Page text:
11 Foods to Avoid if You Have OAB
Foods That May Irritate the Bladder
Overactive bladder, sometimes known as urge incontinence, is a problem that results in a sudden urge to urinate and potentially incontinence as well. There are a number of factors that are known to affect this condition. For instance, volume of fluid intake: the more fluids you drink, the more you will have to urinate. Smoking is a factor as well, as it irritates the bladder muscle, and the spasms caused by smoker’s cough can result in urine leakage.
It is possible for certain foods to worsen this condition, potentially irritating the bladder or the urinary tract and exacerbating symptoms. The effects of various foods on overactive bladder vary from person to person and require trial-and-error. The following slides describe some foods that may make your symptoms worse.
Click through the slideshow to see foods that may irritate the bladder.
According to the Cleveland Clinic, tomatoes are an acidic food that can potentially irritate the bladder and worsen OAB symptoms. Those who are particularly sensitive should also cut out tomato products, such as pasta or pizza sauce, ketchup, and salsa.
Coffee and Tea
The culprit in coffee and tea is caffeine. It can increase bladder activity, and may result in exacerbated symptoms, including higher urgency and frequency, as well as increased incontinence. Reducing or eliminating caffeine intake, or switching to decaffeinated varieties, may result in decreased symptoms. However, it should be noted that even decaf contains some caffeine. Keep that in mind if you are particularly sensitive to caffeine.
Like coffee and tea, a serving of chocolate also contains some caffeine (about ¼ that found in a cup of coffee). White chocolate usually has no caffeine. Try dark chocolate, which contains more cocoa but might satisfy your craving in smaller amounts.
Oranges, Limes, and Lemons
Like tomatoes, citrus fruits—such as oranges, limes, lemons, and grapefruits—contain high amounts of citric acid, which can worsen bladder control according to the National Association of Incontinence. Fruits should still be part of your healthy diet, so try less acidic varieties such as apples or bananas. Because everyone reacts differently to foods, you should experiment to see which fruits cause you more trouble.
Along with chocolate and coffee, add adult beverages—beer, wine, and liquor—to the list of vices you may want to limit if you have an overactive bladder. Alcohol can irritate the bladder and affect the signals to the brain that make you aware of bladder overflow.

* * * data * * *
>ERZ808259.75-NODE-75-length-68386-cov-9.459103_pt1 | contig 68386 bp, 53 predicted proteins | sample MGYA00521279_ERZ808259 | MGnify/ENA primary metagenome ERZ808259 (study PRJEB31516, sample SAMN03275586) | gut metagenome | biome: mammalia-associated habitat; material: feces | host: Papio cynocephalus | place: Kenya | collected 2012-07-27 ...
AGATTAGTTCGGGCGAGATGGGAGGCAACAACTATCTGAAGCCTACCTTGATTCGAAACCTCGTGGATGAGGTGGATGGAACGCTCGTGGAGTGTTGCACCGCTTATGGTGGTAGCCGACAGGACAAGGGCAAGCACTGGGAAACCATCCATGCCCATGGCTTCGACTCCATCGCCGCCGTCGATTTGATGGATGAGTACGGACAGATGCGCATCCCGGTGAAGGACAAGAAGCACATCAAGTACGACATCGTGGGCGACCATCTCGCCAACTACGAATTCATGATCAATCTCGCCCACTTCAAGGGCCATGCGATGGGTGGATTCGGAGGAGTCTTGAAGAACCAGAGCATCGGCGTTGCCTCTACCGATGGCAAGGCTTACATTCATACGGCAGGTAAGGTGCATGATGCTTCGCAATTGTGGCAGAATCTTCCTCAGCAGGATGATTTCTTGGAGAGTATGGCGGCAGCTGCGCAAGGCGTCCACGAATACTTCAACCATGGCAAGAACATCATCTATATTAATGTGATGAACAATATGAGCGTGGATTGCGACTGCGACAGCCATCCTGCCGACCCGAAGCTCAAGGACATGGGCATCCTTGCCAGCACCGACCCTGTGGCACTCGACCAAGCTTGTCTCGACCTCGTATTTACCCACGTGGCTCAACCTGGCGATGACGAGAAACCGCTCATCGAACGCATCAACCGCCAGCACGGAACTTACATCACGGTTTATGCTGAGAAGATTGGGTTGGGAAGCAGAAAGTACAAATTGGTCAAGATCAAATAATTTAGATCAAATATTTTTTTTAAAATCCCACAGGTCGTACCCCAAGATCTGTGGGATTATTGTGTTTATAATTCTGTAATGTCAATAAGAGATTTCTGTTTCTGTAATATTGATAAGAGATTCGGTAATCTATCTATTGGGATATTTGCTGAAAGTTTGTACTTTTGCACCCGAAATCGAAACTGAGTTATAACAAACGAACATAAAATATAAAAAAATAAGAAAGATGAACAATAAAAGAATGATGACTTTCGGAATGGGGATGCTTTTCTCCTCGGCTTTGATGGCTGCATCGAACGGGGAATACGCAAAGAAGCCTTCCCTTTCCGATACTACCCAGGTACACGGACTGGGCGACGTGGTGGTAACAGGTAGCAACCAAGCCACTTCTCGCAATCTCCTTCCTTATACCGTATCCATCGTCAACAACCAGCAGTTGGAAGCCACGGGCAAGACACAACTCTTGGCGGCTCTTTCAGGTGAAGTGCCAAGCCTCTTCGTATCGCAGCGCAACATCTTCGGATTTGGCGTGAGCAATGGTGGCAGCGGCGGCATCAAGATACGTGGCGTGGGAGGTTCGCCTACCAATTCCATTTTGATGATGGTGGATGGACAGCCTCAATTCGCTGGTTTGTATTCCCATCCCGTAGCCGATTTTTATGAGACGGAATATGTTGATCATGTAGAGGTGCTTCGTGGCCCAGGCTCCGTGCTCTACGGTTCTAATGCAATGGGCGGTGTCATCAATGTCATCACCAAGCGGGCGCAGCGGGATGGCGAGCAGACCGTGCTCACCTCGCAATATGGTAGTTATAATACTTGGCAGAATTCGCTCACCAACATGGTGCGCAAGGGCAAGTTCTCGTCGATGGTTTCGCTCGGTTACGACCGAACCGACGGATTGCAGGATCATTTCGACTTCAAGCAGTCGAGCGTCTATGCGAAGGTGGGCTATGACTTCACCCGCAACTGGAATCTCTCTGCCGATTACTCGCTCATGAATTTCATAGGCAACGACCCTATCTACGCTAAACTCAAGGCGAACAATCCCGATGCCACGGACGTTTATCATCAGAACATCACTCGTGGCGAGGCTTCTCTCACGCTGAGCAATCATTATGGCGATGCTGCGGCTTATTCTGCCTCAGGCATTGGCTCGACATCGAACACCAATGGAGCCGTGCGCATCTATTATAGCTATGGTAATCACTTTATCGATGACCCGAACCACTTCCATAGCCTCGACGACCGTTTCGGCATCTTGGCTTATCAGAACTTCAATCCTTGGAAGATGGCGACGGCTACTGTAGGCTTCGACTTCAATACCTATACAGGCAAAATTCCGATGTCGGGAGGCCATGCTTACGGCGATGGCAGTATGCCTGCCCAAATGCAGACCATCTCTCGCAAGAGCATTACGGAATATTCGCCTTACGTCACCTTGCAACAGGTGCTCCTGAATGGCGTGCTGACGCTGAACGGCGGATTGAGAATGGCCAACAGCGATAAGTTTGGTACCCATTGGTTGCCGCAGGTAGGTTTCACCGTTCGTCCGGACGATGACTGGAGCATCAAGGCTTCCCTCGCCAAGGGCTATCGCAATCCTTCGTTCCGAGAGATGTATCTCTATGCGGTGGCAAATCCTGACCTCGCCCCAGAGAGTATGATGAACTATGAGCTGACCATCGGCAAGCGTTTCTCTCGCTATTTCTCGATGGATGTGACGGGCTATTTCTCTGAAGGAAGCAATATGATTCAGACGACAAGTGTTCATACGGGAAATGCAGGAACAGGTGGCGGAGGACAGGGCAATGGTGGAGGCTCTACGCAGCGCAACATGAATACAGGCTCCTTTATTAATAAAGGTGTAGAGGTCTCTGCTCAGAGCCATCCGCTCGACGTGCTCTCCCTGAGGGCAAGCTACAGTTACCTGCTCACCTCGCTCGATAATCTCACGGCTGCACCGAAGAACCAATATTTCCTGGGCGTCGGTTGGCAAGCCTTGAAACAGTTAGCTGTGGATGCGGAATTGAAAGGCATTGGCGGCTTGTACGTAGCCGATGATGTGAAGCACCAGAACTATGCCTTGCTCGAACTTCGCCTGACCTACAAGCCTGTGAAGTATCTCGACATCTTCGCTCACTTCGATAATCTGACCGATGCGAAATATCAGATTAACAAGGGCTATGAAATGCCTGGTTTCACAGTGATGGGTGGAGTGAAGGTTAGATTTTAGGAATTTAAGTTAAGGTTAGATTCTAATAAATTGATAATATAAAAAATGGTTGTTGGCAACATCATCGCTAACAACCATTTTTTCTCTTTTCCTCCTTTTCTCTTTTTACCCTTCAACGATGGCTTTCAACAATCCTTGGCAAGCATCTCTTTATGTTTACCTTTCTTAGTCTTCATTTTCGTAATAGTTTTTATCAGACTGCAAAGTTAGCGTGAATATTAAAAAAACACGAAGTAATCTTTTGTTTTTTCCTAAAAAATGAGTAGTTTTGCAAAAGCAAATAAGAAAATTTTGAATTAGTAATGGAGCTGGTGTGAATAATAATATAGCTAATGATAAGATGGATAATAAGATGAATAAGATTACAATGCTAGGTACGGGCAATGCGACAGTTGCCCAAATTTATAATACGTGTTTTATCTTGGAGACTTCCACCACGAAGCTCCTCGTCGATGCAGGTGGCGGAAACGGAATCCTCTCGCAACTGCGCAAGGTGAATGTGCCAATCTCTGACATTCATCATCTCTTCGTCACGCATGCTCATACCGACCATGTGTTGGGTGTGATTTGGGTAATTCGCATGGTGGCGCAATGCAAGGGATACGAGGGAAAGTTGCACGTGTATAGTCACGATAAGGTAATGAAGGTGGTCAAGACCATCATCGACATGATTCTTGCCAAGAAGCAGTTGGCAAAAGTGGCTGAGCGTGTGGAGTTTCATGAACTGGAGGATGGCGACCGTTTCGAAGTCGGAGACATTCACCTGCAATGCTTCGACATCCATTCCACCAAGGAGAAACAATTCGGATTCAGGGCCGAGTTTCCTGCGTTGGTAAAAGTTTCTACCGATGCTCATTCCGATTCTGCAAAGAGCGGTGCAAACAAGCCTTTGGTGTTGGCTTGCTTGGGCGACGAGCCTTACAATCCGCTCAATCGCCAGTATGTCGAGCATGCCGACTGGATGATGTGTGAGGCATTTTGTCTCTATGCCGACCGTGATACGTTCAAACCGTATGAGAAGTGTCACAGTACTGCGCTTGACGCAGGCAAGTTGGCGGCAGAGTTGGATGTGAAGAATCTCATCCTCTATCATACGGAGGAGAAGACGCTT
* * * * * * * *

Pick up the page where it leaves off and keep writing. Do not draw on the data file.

The “fizz” in carbonated beverages—such as soft drinks, soda water, and energy drinks—can potentially aggravate OAB symptoms (Shaw, 2011). Drinks with both carbonation and caffeine may be extra trouble—as is champagne, which has carbonation and bladder-stimulating alcohol.
The same foods that make your eyes water and burn your lips can also irritate your bladder, the Urology Care Foundation advises. Be wary of spicy peppers and sauces; be extra cautious with spicy salsas, which also contain another food on this list—tomatoes. Again, everyone reacts differently. So before cutting out spicy foods completely, you should experiment to see which ones affect you and which ones don’t.
According to the Cleveland Clinic, there is some evidence that both artificial and natural sweeteners can increase bladder symptoms. As with other foods, you might not have to cut out sugar altogether, but it might be wise to experiment to see if your symptoms lessen when you limit these in your diet.
Processed foods contain a lot of artificial ingredients—flavoring, preservatives, etc.—that can irritate the bladder and worsen the symptoms of OAB. A healthy, balanced should target natural and fresh foods, such as vegetables and whole grains. This is especially true for people who have OAB.
Like spicy and acidic foods, onions can cause bladder problems and increase the urge to urinate. Raw onions are the main culprits, so cooking them before you eat them could reduce the adverse effect they may have on the bladder.
Many claim that cranberry juice relieves symptoms of urinary tract infections, but cranberries are acidic and, much like tomatoes and citrus fruits, can potentially irritate the bladder and cause urge incontinence. You might be tempted to try cranberry juice for relief, but it may worsen your symptoms. If you are going to take in fluids, water is your best bet (see next slide).
Balanced Water Intake
Conventional wisdom might suggest that to avoid having the constant urge to urinate, one would need to drink as little fluid as possible. But that is not the case. When it comes to water intake and OAB, the word to remember is “balance.”
Too much will certainly cause you trouble, but too little fluid make your urine more concentrated and acidic, and can cause increased need to use the bathroom. Limiting fluid intake can also potentially make you constipated. Your doctor can tell you the right balance, but most experts suggest the equivalent of six 8-ounce glasses per day and limiting intake in the evenings.
Keep a Food Diary
Because the effects can be different from person to person, it’s impossible to say for certain that you should or should not avoid each of these foods. A food diary can help you identify which foods cause your symptoms to worsen. The diary should contain the foods you eat, when you ate them, and any symptoms you experienced after. This will allow you to see any patterns or connections between the foods you eat and your OAB symptoms.
More OAB Information
Remember, if you are having bladder problems, talk to your doctor about it. Avoiding a problem can only make it worse.
- Personal Assessment Quiz: How Often is Too Often?
- How to Talk About OAB
- Download a Discussion Guide to Bring to Your Doctor Visit
If you've already been diagnosed, here are some more resources to help manage your condition: